The Legalities of Equine Insurance Policies

A lawyer describes equine liability insurance and what you should know about these policies.
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An equine liability insurance policy can help cover expenses and protect you from a lawsuit should your horse hurt someone on your property. A good liability release and contract, however, will provide with an added layer of protection, says Rachel McCart, JD, who runs Equine Legal Solutions in western Oregon and is licensed in California, Oregon, Washington, and New York.

“Contracts and insurance are completely different things,” she explains. “Your contract helps keep people from suing you in the first place and helps keep them from winning if they do. There is no way to actually prevent someone from suing you, because anybody can sue anybody for anything. If someone sues you, even if there is no way they are ever going to win, it’s still expensive for you to defend yourself.”

If you’re insured, the claims in a lawsuit fall within the confines of your policy, so the insurance company will appoint and pay for your counsel. “They will also, within the limits of your policy, pay any legal judgment or settlement in the case,” she says. “When you look at it from that perspective, insurance is cheap!”

One thing you can do with a contract is shift responsibility for attorney fees and costs to the loser in a lawsuit. “In my mind, that’s the way it should be, because it discourages people from bringing frivolous claims,” she says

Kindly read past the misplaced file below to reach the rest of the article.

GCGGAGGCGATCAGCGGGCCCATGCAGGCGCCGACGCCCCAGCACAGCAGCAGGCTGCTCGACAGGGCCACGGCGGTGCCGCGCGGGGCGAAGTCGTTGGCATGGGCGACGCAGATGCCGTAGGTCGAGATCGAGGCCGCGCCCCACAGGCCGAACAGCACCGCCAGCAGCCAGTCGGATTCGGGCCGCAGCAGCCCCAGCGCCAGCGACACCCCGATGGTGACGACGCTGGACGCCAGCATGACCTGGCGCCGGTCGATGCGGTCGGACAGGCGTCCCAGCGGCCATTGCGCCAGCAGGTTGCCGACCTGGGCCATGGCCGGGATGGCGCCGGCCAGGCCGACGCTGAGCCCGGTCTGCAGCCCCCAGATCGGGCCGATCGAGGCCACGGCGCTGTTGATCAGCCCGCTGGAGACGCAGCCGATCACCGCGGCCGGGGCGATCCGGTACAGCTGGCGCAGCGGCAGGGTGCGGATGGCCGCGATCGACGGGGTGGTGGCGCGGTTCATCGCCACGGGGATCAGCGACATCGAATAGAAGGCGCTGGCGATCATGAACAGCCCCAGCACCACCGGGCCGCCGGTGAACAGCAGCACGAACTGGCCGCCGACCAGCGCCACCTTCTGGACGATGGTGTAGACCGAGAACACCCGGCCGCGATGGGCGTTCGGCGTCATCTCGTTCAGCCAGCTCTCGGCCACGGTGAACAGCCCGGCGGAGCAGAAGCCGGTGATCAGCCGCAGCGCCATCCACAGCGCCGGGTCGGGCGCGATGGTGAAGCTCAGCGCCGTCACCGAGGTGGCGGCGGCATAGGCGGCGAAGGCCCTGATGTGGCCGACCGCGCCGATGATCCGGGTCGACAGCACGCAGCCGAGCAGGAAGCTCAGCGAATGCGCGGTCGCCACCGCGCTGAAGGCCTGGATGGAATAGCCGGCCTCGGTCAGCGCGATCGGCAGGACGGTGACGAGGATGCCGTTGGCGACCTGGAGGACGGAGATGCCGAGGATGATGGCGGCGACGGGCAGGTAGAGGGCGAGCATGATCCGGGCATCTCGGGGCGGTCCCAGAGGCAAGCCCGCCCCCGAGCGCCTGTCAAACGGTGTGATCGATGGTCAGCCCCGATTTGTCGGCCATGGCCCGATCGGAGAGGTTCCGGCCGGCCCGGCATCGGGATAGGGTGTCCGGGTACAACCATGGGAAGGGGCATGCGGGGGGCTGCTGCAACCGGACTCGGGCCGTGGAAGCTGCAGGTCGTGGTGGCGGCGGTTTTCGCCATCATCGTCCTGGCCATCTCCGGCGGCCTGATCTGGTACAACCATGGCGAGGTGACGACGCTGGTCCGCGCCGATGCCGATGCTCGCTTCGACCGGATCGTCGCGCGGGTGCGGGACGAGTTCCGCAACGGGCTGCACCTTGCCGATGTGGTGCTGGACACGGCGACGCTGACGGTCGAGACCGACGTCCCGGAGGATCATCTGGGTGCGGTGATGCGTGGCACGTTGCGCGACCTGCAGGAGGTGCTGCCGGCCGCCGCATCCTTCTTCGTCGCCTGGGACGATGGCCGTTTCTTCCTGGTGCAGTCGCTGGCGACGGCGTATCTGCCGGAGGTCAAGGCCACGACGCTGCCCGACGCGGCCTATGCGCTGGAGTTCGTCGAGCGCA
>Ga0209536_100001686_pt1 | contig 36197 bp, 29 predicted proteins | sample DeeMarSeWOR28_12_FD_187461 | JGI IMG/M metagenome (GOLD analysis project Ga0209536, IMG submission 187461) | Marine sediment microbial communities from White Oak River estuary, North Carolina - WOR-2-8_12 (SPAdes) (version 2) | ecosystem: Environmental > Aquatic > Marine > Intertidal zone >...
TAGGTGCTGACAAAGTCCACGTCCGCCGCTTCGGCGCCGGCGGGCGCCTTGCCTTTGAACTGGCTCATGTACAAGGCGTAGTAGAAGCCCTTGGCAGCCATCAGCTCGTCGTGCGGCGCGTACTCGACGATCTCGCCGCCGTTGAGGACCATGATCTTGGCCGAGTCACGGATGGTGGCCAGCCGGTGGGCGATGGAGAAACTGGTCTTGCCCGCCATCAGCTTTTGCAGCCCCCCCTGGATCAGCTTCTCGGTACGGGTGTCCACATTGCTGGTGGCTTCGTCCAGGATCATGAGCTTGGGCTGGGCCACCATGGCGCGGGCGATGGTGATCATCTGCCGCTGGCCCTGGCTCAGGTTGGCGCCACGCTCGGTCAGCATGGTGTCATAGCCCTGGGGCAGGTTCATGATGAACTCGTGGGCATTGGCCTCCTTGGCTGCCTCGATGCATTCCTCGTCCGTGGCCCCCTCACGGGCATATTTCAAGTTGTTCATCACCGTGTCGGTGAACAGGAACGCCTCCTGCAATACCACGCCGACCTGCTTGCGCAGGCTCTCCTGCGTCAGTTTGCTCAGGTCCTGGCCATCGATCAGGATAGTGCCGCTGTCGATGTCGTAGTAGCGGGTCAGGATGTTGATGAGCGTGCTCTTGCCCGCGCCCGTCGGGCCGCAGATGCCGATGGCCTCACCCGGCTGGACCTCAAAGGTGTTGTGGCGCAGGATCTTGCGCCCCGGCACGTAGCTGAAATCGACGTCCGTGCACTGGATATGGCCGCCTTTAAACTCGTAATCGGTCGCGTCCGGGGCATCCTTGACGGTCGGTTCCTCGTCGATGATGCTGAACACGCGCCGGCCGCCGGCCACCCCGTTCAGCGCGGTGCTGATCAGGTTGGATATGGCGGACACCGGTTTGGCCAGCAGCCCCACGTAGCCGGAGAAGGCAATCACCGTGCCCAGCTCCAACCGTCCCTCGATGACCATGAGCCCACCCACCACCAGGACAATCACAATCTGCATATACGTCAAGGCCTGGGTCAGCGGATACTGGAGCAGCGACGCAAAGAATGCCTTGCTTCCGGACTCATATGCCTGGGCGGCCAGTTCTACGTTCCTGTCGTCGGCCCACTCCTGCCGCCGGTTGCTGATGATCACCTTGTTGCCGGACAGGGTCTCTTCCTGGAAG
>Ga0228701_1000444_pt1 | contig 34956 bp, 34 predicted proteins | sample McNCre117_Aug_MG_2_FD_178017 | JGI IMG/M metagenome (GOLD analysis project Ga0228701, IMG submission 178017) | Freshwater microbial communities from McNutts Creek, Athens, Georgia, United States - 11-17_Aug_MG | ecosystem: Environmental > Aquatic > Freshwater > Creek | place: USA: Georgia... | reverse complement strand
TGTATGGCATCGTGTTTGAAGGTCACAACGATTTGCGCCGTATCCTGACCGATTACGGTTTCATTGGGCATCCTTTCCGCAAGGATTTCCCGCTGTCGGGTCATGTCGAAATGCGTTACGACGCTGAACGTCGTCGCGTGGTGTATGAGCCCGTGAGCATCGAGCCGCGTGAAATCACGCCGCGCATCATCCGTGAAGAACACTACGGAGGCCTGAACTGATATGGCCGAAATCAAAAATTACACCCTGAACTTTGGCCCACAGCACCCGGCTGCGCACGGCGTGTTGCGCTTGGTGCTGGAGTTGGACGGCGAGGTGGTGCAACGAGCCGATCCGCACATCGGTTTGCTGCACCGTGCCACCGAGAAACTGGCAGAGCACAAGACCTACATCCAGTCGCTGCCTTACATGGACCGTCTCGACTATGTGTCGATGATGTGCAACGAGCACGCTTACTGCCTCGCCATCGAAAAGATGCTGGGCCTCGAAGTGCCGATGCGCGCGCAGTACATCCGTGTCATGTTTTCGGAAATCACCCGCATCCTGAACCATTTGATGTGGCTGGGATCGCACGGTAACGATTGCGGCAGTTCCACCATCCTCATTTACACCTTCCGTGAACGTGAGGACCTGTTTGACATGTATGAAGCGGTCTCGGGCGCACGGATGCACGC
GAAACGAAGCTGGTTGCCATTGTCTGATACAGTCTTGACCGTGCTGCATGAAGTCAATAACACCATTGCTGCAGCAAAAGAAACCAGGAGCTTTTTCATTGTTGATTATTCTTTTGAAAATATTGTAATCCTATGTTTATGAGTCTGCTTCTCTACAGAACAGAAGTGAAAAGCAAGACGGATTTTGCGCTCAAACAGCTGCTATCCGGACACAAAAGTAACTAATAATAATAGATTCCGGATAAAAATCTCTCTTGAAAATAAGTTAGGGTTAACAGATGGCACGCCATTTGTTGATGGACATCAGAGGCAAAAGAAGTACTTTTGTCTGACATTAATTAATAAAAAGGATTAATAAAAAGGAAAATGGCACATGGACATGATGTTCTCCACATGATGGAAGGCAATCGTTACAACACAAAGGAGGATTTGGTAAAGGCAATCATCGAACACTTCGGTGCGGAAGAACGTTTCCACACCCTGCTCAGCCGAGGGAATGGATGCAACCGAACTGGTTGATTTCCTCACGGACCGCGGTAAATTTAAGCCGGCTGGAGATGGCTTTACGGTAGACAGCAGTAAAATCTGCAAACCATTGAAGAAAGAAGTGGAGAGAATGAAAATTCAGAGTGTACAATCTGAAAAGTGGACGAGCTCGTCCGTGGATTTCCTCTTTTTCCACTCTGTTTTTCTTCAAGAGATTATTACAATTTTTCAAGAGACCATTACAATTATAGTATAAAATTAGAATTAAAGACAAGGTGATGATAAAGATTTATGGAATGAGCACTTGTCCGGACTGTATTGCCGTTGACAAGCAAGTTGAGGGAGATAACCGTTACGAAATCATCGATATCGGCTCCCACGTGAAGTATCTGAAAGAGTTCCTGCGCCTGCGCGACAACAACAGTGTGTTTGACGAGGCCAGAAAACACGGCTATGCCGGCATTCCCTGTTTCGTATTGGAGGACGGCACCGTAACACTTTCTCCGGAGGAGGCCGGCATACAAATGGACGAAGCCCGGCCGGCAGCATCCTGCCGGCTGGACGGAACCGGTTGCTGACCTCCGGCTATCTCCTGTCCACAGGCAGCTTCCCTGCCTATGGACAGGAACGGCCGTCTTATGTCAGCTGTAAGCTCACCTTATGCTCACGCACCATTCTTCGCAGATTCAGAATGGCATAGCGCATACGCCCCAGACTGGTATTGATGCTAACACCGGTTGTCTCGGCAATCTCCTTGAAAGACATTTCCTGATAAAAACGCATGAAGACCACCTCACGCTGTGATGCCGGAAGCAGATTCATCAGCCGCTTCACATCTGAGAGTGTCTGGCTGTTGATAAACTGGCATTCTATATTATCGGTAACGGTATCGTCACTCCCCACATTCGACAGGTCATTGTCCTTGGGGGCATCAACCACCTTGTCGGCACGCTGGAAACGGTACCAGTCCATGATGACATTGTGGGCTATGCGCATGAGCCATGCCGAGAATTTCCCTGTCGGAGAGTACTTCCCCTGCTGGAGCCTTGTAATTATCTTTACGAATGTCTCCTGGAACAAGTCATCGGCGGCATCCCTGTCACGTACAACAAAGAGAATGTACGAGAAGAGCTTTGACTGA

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Heather Smith Thomas ranches with her husband near Salmon, Idaho, raising cattle and a few horses. She has a B.A. in English and history from University of Puget Sound (1966). She has raised and trained horses for 50 years, and has been writing freelance articles and books nearly that long, publishing 20 books and more than 9,000 articles for horse and livestock publications. Some of her books include Understanding Equine Hoof Care, The Horse Conformation Handbook, Care and Management of Horses, Storey’s Guide to Raising Horses and Storey’s Guide to Training Horses. Besides having her own blog, www.heathersmiththomas.blogspot.com, she writes a biweekly blog at https://insidestorey.blogspot.com that comes out on Tuesdays.

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